Thermodynamic theory explains the temperature optima of soil microbial processes and high Q10 values at low temperatures

Louis A Schipper, Joanne K Hobbs, Susanna Rutledge, Vickery L Arcus

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Our current understanding of the temperature response of biological processes in soil is based on the Arrhenius equation. This predicts an exponential increase in rate as temperature rises, whereas in the laboratory and in the field, there is always a clearly identifiable temperature optimum for all microbial processes. In the laboratory, this has been explained by denaturation of enzymes at higher temperatures, and in the field, the availability of substrates and water is often cited as critical factors. Recently, we have shown that temperature optima for enzymes and microbial growth occur in the absence of denaturation and that this is a consequence of the unusual heat capacity changes associated with enzymes. We have called this macromolecular rate theory - MMRT (Hobbs et al., , ACS Chem. Biol. 8:2388). Here, we apply MMRT to a wide range of literature data on the response of soil microbial processes to temperature with a focus on respiration but also including different soil enzyme activities, nitrogen and methane cycling. Our theory agrees closely with a wide range of experimental data and predicts temperature optima for these microbial processes. MMRT also predicted high relative temperature sensitivity (as assessed by Q10 calculations) at low temperatures and that Q10 declined as temperature increases in agreement with data synthesis from the literature. Declining Q10 and temperature optima in soils are coherently explained by MMRT which is based on thermodynamics and heat capacity changes for enzyme-catalysed rates. MMRT also provides a new perspective, and makes new predictions, regarding the absolute temperature sensitivity of ecosystems - a fundamental component of models for climate change.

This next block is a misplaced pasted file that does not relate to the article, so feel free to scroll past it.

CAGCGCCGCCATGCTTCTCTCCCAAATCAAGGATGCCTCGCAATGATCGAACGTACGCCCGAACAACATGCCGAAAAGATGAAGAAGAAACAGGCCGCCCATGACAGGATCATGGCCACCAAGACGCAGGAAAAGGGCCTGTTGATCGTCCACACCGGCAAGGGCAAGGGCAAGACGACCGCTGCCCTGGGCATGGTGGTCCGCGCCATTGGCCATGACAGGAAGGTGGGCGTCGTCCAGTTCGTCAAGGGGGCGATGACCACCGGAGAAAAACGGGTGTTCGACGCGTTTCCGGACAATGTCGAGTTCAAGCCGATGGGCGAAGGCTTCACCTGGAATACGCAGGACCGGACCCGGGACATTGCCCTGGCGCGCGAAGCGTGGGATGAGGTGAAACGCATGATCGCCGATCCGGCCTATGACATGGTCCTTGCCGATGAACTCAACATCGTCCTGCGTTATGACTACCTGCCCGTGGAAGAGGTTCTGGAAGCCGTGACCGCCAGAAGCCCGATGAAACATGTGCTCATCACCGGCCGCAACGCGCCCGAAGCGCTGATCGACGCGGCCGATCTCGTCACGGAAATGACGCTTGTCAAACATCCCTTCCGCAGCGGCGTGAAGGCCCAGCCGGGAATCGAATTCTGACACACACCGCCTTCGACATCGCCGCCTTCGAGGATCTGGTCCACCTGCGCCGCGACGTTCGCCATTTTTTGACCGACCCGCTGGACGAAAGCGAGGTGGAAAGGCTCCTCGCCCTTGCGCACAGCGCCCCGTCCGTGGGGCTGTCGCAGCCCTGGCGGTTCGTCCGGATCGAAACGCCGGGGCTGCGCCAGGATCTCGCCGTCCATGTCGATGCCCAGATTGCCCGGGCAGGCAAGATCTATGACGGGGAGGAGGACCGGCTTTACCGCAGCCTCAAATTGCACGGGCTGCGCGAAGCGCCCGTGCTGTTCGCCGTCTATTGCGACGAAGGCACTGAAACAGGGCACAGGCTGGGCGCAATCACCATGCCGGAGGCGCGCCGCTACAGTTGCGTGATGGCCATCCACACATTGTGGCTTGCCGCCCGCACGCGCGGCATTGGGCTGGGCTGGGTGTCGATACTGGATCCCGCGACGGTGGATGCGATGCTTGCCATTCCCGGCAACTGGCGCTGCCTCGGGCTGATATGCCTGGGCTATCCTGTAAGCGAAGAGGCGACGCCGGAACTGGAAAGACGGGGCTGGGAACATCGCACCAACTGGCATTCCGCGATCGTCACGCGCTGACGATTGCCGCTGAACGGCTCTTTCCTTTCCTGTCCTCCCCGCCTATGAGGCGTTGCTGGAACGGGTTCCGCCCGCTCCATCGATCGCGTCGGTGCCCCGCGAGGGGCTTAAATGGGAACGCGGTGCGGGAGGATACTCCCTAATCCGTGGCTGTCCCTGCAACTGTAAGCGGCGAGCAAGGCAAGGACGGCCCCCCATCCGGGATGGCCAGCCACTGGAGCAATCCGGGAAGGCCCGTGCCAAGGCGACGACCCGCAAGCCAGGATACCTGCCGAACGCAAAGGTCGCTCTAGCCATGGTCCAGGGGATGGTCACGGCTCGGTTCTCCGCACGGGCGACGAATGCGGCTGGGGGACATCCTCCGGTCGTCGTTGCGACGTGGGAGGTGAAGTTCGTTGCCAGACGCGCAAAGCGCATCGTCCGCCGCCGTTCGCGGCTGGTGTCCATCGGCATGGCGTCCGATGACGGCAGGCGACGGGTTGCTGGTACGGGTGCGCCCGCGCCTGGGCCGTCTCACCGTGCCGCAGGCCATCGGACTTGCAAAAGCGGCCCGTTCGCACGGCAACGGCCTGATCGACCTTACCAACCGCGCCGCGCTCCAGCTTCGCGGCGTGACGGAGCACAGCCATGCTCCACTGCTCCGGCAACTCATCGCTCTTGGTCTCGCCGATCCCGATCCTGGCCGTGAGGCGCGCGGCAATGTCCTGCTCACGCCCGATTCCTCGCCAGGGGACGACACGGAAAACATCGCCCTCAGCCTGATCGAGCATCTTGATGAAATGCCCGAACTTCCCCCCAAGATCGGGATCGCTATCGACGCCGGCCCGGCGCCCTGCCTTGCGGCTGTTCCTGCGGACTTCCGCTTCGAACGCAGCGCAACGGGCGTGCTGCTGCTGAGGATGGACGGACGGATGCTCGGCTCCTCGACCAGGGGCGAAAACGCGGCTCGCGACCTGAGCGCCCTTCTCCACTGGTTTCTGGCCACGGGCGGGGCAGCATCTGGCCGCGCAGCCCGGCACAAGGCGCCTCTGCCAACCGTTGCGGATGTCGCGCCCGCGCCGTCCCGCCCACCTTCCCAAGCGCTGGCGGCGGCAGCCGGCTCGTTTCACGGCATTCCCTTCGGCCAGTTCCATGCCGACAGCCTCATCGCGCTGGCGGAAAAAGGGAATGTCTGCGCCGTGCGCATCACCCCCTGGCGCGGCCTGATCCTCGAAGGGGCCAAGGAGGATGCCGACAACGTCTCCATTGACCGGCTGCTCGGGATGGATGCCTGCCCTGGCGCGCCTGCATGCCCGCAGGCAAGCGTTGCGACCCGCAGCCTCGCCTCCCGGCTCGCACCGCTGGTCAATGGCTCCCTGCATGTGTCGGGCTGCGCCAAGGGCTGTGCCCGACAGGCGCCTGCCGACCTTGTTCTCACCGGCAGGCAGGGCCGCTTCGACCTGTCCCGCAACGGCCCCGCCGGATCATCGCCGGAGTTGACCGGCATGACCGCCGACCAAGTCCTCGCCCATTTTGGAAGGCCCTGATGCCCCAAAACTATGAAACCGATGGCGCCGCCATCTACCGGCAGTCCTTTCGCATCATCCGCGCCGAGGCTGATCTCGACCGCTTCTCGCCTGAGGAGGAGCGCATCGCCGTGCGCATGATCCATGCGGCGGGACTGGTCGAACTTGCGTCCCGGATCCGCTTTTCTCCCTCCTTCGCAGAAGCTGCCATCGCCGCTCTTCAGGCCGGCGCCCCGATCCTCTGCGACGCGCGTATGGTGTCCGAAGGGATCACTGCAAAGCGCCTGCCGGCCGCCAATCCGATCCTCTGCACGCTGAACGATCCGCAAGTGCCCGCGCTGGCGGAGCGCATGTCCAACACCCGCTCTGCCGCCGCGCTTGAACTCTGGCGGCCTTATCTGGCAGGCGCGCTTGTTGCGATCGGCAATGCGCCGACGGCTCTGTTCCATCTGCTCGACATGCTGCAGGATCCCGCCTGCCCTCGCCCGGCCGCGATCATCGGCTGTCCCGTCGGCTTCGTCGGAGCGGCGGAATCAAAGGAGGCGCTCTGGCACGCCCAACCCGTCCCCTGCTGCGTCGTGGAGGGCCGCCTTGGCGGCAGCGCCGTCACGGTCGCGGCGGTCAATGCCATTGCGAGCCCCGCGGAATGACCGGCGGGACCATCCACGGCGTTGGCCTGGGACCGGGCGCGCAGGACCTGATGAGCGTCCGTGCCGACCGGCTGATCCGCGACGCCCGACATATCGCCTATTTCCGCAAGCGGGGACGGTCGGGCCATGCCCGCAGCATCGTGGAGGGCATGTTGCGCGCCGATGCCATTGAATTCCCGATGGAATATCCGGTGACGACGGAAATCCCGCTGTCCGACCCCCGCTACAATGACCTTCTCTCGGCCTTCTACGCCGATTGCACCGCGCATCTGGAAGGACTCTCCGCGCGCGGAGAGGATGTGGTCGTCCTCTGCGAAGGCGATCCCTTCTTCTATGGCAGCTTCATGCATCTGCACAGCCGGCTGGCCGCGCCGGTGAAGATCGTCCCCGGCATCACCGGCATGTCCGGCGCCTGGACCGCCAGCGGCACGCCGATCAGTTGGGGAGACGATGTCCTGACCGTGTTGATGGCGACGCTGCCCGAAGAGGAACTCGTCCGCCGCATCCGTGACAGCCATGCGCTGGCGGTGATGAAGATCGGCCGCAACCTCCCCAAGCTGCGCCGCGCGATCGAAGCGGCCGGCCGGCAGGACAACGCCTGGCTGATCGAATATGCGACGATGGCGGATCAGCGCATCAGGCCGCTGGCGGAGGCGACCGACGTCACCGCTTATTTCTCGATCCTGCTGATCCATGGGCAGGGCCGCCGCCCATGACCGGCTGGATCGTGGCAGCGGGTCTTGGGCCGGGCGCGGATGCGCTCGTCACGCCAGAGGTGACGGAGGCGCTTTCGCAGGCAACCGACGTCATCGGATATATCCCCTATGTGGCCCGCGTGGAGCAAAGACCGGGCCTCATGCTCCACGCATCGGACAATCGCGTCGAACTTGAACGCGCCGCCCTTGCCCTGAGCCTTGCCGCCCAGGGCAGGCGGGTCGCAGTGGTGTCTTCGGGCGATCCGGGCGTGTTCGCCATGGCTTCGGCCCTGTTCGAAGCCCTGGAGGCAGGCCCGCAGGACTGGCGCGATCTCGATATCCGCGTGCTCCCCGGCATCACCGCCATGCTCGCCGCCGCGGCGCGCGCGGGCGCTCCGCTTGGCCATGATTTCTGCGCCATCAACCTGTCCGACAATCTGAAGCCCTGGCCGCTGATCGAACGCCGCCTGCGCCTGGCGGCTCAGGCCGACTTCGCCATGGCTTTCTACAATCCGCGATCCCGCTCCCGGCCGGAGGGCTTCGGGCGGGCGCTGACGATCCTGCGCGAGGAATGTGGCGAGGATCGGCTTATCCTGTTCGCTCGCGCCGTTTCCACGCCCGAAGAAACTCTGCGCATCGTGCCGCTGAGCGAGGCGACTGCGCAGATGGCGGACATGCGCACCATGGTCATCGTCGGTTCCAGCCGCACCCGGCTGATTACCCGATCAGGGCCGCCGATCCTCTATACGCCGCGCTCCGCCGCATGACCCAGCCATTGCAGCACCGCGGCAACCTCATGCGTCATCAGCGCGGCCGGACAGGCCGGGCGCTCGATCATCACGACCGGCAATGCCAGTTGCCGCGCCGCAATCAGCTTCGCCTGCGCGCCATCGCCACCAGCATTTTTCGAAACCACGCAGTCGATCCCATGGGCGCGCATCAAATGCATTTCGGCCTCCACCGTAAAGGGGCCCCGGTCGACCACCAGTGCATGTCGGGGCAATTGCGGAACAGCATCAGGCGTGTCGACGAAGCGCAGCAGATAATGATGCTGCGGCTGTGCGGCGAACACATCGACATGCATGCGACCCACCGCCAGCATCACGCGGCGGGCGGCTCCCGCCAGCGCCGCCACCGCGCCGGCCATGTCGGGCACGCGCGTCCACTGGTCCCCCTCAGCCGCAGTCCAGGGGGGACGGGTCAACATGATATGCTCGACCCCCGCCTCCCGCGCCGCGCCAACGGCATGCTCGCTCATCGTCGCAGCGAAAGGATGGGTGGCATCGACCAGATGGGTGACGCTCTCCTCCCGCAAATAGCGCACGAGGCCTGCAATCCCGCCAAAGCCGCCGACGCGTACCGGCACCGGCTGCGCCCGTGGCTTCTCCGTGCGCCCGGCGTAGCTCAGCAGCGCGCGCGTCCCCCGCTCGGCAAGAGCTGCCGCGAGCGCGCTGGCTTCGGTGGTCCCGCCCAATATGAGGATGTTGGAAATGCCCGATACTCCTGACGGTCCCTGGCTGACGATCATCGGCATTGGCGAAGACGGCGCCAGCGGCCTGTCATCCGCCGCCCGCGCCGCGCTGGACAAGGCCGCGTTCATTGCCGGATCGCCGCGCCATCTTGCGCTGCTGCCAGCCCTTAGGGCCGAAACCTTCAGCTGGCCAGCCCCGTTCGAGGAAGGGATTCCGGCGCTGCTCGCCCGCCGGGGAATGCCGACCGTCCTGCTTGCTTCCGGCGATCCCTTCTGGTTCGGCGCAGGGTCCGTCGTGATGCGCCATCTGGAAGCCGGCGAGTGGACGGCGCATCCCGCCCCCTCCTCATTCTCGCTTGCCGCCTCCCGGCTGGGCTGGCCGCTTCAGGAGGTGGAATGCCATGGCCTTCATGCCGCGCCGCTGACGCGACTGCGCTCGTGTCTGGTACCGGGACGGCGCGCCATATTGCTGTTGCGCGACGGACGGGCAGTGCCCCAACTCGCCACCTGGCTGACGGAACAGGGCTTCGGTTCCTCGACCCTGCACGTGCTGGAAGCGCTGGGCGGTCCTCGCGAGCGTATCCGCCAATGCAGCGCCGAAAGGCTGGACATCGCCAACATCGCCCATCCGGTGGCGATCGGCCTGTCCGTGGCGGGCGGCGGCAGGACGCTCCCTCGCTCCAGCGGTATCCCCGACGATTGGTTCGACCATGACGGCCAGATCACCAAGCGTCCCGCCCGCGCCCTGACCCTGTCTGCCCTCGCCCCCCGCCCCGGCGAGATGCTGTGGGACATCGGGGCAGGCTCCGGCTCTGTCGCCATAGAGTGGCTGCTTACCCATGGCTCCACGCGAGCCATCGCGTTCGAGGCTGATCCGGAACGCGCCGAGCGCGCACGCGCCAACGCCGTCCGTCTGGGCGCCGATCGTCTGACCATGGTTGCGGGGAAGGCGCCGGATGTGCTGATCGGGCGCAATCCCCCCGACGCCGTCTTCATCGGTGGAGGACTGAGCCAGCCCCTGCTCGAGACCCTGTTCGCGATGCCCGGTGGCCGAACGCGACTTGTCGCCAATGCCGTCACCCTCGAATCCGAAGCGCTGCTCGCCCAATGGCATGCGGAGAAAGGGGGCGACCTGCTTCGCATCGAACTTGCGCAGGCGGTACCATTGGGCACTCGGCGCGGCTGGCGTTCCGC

Original languageEnglish
Pages (from-to)3578-86
Number of pages9
JournalGlobal Change Biology
Issue number11
Publication statusPublished - Nov 2014


  • Bacterial Physiological Phenomena
  • Climate Change
  • Cold Temperature
  • Models, Theoretical
  • Soil
  • Soil Microbiology
  • Thermodynamics


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